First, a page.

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More About the Mission

"I saw the cross"

cover image

Lyric was riding down Cedar Street in her friend’s car when she saw the “Jesus Saves” cross. “It kind of like went 3D,” she remembers, and she asked her friend if the building was a church. When she heard it was a Christian shelter for women, she determined to call. Recently divorced, she had been struggling to find safe housing. The places she stayed were infested with mice and had other health concerns. Her friend tried to discourage her by saying, “They make you go to church,” but that was only an encouragement to Lyric. She called, and when space became available, she came to the Mission.

“I had a very snooty attitude toward people,” she said, as she describes what she felt like coming to the shelter. Even needing help herself, she had the assumption that people who came to a homeless shelter were choosing to do nothing with their lives. “I didn’t know what to think...I had the wrong thought.”

At first, she kept to herself, but she soon began to see changes in her attitude. God began using her to help others at the shelter. While at the Mission, she found that “chapel keeps you strong,” and as she grew in her faith, she became an encouragement to others.

She faced many difficulties during her time at the Mission, with family problems and financial concerns, but as she took those struggles to the Lord, “He would work it out.” One of the positives during her time at the Mission was finding a church home at Crossroads Church, in which she is still very involved today.

Lyric has been independent for some years now, and recently, she joined the Mission as staff. Her previous attitude toward “homeless people” has been altered by her own personal experience. Today, she is serving at the Mission’s drop-in center, the Outreach. She works through the night to provide a safe, clean place of refuge for those living on the streets. “I have a burden for them,” she says, and we are so grateful for Lyric and other staff who are helping us provide this vital service in our community.

Lyric saw the cross and it brought her in. Your gifts keep that symbol of hope illuminated for so many in need. Thank you for being an important part of providing food, shelter, and hope. Thank you for being a rescuer.

“Who will hear?”

message from mark

“For the needy will not always be forgotten, and the hope of the poor shall not perish forever.” Psalm 9:18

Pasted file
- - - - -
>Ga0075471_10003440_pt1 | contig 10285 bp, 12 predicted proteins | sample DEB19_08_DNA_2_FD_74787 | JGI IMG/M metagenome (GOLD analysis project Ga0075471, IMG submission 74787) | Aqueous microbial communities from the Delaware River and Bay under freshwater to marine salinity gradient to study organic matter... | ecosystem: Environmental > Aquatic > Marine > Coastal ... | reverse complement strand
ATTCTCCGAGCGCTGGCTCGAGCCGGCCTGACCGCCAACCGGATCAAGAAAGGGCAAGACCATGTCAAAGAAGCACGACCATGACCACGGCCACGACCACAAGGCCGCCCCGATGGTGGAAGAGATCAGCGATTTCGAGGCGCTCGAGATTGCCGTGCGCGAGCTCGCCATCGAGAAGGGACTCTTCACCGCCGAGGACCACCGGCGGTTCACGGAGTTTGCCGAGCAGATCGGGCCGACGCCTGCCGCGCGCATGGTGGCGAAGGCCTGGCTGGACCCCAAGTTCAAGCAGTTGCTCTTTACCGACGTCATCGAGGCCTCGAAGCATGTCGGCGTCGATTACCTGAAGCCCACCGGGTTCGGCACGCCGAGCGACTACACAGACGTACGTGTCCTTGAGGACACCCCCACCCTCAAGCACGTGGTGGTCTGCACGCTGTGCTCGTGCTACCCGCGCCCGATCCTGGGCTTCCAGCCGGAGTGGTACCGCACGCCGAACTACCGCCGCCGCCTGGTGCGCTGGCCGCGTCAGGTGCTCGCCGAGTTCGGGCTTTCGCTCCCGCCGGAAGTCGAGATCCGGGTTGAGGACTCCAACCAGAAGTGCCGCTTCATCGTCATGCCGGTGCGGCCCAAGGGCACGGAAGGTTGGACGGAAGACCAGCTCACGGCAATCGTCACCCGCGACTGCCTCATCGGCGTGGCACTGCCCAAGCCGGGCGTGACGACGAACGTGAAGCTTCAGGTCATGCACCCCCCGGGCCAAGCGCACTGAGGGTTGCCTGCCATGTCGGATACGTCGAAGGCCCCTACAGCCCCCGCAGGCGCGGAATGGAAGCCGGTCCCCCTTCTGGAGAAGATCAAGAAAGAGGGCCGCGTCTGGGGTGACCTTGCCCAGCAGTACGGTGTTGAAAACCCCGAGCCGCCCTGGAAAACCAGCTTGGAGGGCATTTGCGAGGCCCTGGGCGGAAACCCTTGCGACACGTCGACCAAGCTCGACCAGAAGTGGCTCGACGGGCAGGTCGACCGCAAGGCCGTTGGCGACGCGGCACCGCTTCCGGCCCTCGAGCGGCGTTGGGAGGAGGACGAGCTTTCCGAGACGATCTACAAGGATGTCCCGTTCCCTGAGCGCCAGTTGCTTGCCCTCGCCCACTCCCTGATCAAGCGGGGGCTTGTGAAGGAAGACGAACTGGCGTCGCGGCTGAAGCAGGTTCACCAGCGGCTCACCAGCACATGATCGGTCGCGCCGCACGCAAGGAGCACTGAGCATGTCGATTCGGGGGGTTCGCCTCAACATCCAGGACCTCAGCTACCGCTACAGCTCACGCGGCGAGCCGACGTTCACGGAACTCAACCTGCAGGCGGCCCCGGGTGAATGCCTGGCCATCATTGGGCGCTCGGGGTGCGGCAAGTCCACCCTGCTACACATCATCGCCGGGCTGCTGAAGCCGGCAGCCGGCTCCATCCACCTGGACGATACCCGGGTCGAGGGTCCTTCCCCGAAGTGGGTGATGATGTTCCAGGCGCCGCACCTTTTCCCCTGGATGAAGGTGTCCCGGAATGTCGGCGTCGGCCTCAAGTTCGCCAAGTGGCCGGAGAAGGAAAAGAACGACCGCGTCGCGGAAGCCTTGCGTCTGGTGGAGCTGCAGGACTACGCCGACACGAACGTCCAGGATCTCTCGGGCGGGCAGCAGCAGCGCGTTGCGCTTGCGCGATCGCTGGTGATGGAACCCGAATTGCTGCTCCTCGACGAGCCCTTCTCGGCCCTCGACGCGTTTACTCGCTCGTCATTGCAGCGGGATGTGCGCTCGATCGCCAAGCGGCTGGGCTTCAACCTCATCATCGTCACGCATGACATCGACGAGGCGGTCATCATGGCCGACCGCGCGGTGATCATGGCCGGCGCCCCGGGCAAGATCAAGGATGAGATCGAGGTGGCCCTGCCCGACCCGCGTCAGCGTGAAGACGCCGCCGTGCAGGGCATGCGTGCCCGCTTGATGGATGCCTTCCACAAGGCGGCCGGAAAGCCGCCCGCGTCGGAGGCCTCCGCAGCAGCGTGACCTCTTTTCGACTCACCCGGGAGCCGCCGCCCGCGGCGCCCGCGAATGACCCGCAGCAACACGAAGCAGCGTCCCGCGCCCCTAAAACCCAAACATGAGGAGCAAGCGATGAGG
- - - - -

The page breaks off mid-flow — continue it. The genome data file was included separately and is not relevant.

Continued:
The building is mostly dark with strategic lighting for safety and operations as our guests rest at the Mission’s drop-in center called The Outreach. The place is so quiet in the middle of the night that you can hear someone unzip their backpack or open a granola bar from across the center. There is a low hum of instrumental Christian or classical music to help soothe the mind and soul. It is a sharp contrast to the hustle and bustle of the streets that never seems to quiet down. Guests are safe from the dangers of the streets and the increasingly cold weather, both hostile to the unprotected and unprepared person. Approximately 30% of these guests are women. Most of them are chronically homeless because of severe mental illness or addiction to drugs and alcohol. They have nowhere else to go. This is their last resort besides the streets. Who will hear the cries of the poor?

It seems a little ironic that King David so eloquently talks about the deeds of God and then ends the 9th chapter of Psalms with praise for His care for the needy. How can a king such as David relate and have such insight? Of course, King David himself was in great need when he fled from his oppressors, and he feared for his life numerous times. He would have died if not for God’s grace and mercy. How can a dozen or so people at the City Rescue Mission’s drop-in center be analogous with one of the greatest figures in history? Because, God has not forgotten them. No matter how dark, lonely, and desperate life seems to be a times, God is there. They are certainly not forgotten. They have exercised their hope by entering through the door of the drop-in center, and they find a safe refuge. Their heavy burden is lightened by experiencing the love of God’s people. Though dismissed and rejected by society, they are on God’s heart. God has remembered them by working through His children to meet needs every day in the heart of Michigan’s capital city. God still provides and cares for the afflicted. The greatest hope is eternal in Jesus Christ, and the poor of heart will dwell in the house of the Lord forever. Please pray that this first step of finding hope becomes eternal.